Ipsilateral impairment of tactile discrimination and deep sensation may result from lesions of the medial portion of the medulla below the lemniscal decussation,8 10 but it is rarely reported in patients with LMS13 14 ; the Babinski-Nageotte syndrome, in which the medial lemniscus is occasionally involved, may represent a medially extended LMS.
In our patient, the sparing of pain and thermal sense over the left side of the trunk and leg may be related to the lack of involvement of the superficial layers of the spinothalamic tract, where the fibers from the caudal districts are located (Figure 3⇑). Moreover, the incomplete impairment of lemniscal sensory modalities may be explained by the limited involvement of the proprioceptive fibers and is in agreement with experimental and clinical observations that lesions of the dorsal column may be followed by only limited sensory losses.15 16
In addition, preservation of the nucleus ambiguus, usually involved in upper medullary infarction,9 may explain the absence of hoarseness and dysphagia. The initial occurrence of ataxia, vertical nystagmus on downward gaze, vertigo, and dizziness suggest the involvement of vestibular nuclei or vestibulo-cerebellar connection at the onset. Gait ataxia may also be related to the initial involvement of the inferior cerebellar peduncle or the spinocerebellar tracts in the medulla.9 Disappearance of those signs during the course may be explained by the sparing of the most posterolateral portion of the medulla in the definitive lesion (Figure 2⇑). Finally, the absence of sensory impairment in ipsilateral trigeminal districts suggests that the lesion did not involve the most dorsal portion of medulla, where the descending tract and nucleus of the fifth nerve are located (Figure 2⇑ and 3⇑).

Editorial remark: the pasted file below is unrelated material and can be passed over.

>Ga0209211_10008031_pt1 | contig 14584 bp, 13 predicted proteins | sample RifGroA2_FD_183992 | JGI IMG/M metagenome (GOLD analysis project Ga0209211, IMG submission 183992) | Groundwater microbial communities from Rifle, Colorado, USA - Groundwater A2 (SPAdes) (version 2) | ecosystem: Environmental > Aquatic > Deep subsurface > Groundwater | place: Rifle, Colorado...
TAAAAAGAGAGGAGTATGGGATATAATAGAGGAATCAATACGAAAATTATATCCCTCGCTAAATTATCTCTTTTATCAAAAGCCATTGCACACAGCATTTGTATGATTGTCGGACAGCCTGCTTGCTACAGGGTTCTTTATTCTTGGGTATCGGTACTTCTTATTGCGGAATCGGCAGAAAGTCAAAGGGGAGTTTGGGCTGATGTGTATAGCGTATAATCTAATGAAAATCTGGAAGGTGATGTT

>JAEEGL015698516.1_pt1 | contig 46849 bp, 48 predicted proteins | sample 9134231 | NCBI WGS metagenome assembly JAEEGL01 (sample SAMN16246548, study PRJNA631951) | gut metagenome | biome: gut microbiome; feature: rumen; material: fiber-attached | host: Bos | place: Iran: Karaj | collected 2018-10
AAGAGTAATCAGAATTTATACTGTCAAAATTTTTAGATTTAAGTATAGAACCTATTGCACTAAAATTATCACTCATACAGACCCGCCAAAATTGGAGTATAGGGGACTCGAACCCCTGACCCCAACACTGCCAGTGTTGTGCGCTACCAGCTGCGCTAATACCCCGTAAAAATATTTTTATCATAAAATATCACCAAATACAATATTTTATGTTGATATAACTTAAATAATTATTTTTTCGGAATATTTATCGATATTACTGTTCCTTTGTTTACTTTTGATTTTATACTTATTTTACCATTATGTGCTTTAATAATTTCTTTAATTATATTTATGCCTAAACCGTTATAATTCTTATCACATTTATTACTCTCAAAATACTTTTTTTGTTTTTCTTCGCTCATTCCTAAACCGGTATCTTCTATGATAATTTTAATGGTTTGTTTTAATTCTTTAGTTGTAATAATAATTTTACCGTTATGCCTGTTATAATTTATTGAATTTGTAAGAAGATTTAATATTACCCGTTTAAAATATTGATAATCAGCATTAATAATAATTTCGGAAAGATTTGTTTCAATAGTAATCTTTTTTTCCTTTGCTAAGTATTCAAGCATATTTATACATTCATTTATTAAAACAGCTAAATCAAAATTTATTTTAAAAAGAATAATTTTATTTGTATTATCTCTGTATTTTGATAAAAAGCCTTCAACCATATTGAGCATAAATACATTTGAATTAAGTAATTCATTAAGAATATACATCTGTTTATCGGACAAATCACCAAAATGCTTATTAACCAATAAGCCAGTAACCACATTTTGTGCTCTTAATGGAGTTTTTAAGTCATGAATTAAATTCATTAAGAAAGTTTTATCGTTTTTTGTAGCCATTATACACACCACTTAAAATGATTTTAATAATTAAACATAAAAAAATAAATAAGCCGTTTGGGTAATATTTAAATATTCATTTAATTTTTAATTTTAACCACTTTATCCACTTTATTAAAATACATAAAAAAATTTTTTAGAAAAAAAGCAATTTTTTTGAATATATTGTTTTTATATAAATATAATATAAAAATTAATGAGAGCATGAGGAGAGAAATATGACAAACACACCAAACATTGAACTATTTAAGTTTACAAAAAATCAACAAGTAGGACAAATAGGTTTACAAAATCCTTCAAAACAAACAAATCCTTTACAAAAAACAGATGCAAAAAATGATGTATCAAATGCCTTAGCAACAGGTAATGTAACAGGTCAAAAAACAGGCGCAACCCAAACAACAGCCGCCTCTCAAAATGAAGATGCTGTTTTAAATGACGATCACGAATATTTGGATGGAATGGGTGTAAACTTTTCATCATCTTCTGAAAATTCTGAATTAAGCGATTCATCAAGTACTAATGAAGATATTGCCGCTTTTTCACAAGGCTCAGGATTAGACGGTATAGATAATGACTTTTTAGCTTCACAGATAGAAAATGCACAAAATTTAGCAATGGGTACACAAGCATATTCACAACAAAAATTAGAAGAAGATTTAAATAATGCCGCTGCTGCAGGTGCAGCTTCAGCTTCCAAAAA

In conclusion, in this report we described a patient with a restricted (upper limbs) and dissociated (pain and thermal hypesthesia in the contralateral left hand and forearm; numbness and decrease of deep sensation in the ipsilateral right hand and fingers) sensory syndrome related to a small ischemic lesion in the right portion of the lower medulla, a location that may explain the dissociated sensory deficits because it presumably involves the medial portion of the spinothalamic tract and the lateral part of the archiform fibers at the level of the lemniscal decussation.
- Received June 20, 2000.
- Revision received August 7, 2000.
- Accepted August 28, 2000.
- Copyright © 2000 by American Heart Association